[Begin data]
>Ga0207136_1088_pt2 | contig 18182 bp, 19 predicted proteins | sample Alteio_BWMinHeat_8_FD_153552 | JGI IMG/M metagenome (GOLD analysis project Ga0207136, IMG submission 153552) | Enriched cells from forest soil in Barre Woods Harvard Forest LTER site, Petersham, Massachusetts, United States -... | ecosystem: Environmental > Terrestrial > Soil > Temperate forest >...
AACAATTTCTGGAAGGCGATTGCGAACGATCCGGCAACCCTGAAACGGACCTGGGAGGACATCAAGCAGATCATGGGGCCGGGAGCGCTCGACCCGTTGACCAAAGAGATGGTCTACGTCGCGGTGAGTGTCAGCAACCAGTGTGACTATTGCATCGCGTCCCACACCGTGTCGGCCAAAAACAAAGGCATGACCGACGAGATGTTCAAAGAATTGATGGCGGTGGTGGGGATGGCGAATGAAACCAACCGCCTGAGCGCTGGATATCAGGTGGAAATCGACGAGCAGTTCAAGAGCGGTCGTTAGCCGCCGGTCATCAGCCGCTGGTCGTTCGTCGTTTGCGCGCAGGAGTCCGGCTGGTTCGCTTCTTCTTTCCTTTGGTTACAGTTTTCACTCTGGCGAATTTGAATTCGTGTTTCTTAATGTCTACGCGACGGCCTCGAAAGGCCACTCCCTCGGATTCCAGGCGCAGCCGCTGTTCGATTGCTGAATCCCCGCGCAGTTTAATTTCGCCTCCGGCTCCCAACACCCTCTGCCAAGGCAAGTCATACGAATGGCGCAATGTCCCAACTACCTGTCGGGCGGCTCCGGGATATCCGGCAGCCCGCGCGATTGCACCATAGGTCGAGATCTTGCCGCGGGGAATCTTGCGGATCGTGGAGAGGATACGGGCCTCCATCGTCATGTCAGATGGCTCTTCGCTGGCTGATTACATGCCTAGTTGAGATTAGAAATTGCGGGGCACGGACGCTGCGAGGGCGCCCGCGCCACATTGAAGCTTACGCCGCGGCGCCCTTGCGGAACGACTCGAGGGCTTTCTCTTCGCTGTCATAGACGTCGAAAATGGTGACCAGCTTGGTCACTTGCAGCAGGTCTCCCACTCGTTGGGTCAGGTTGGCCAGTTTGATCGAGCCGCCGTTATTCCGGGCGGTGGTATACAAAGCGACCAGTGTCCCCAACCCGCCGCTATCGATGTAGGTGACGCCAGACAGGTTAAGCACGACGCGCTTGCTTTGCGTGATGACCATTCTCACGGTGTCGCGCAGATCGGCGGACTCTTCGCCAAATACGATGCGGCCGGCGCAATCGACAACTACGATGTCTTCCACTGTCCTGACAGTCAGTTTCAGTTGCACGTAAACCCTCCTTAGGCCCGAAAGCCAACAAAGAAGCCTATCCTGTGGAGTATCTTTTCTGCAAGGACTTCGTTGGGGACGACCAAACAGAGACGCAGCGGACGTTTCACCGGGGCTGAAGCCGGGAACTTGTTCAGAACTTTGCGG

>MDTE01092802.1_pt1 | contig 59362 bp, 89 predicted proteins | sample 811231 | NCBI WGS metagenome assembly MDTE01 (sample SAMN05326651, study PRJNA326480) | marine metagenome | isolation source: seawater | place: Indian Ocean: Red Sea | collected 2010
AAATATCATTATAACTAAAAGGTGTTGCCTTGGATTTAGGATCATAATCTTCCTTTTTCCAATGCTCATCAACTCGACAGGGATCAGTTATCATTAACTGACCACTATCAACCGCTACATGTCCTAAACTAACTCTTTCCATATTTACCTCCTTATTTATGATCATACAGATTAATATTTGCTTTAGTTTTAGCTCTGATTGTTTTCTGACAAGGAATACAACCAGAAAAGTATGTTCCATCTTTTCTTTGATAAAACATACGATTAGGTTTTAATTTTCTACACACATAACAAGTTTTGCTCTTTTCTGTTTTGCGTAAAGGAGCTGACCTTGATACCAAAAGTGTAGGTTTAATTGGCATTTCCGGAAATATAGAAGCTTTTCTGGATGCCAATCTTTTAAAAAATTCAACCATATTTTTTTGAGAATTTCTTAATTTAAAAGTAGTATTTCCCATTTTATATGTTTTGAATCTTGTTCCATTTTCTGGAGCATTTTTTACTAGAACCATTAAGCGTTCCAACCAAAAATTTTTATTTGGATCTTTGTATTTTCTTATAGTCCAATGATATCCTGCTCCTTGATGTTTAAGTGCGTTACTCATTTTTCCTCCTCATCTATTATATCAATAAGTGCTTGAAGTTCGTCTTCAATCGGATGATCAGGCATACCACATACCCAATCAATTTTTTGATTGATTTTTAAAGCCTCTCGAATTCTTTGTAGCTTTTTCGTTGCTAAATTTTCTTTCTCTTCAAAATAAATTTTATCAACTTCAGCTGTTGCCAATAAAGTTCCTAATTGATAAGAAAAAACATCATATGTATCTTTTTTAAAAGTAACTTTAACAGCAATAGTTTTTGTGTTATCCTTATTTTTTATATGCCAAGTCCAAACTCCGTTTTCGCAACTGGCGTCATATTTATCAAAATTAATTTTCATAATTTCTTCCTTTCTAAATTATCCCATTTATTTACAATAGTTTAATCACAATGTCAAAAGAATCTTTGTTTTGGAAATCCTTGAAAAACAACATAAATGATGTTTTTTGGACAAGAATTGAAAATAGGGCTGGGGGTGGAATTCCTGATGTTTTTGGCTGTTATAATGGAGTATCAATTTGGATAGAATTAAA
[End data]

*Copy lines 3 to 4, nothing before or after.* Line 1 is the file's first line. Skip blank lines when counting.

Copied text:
>MDTE01092802.1_pt1 | contig 59362 bp, 89 predicted proteins | sample 811231 | NCBI WGS metagenome assembly MDTE01 (sample SAMN05326651, study PRJNA326480) | marine metagenome | isolation source: seawater | place: Indian Ocean: Red Sea | collected 2010
AAATATCATTATAACTAAAAGGTGTTGCCTTGGATTTAGGATCATAATCTTCCTTTTTCCAATGCTCATCAACTCGACAGGGATCAGTTATCATTAACTGACCACTATCAACCGCTACATGTCCTAAACTAACTCTTTCCATATTTACCTCCTTATTTATGATCATACAGATTAATATTTGCTTTAGTTTTAGCTCTGATTGTTTTCTGACAAGGAATACAACCAGAAAAGTATGTTCCATCTTTTCTTTGATAAAACATACGATTAGGTTTTAATTTTCTACACACATAACAAGTTTTGCTCTTTTCTGTTTTGCGTAAAGGAGCTGACCTTGATACCAAAAGTGTAGGTTTAATTGGCATTTCCGGAAATATAGAAGCTTTTCTGGATGCCAATCTTTTAAAAAATTCAACCATATTTTTTTGAGAATTTCTTAATTTAAAAGTAGTATTTCCCATTTTATATGTTTTGAATCTTGTTCCATTTTCTGGAGCATTTTTTACTAGAACCATTAAGCGTTCCAACCAAAAATTTTTATTTGGATCTTTGTATTTTCTTATAGTCCAATGATATCCTGCTCCTTGATGTTTAAGTGCGTTACTCATTTTTCCTCCTCATCTATTATATCAATAAGTGCTTGAAGTTCGTCTTCAATCGGATGATCAGGCATACCACATACCCAATCAATTTTTTGATTGATTTTTAAAGCCTCTCGAATTCTTTGTAGCTTTTTCGTTGCTAAATTTTCTTTCTCTTCAAAATAAATTTTATCAACTTCAGCTGTTGCCAATAAAGTTCCTAATTGATAAGAAAAAACATCATATGTATCTTTTTTAAAAGTAACTTTAACAGCAATAGTTTTTGTGTTATCCTTATTTTTTATATGCCAAGTCCAAACTCCGTTTTCGCAACTGGCGTCATATTTATCAAAATTAATTTTCATAATTTCTTCCTTTCTAAATTATCCCATTTATTTACAATAGTTTAATCACAATGTCAAAAGAATCTTTGTTTTGGAAATCCTTGAAAAACAACATAAATGATGTTTTTTGGACAAGAATTGAAAATAGGGCTGGGGGTGGAATTCCTGATGTTTTTGGCTGTTATAATGGAGTATCAATTTGGATAGAATTAAA